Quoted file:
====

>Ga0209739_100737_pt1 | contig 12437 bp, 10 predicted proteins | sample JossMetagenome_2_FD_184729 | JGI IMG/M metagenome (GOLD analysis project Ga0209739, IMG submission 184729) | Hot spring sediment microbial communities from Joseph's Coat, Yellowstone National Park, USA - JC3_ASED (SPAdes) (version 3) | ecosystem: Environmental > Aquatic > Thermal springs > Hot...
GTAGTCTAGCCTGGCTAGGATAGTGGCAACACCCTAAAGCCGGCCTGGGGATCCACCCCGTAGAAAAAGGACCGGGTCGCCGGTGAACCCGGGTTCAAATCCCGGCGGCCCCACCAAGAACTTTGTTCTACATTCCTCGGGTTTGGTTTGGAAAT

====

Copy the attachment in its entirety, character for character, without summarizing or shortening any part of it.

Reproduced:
>Ga0209739_100737_pt1 | contig 12437 bp, 10 predicted proteins | sample JossMetagenome_2_FD_184729 | JGI IMG/M metagenome (GOLD analysis project Ga0209739, IMG submission 184729) | Hot spring sediment microbial communities from Joseph's Coat, Yellowstone National Park, USA - JC3_ASED (SPAdes) (version 3) | ecosystem: Environmental > Aquatic > Thermal springs > Hot...
GTAGTCTAGCCTGGCTAGGATAGTGGCAACACCCTAAAGCCGGCCTGGGGATCCACCCCGTAGAAAAAGGACCGGGTCGCCGGTGAACCCGGGTTCAAATCCCGGCGGCCCCACCAAGAACTTTGTTCTACATTCCTCGGGTTTGGTTTGGAAAT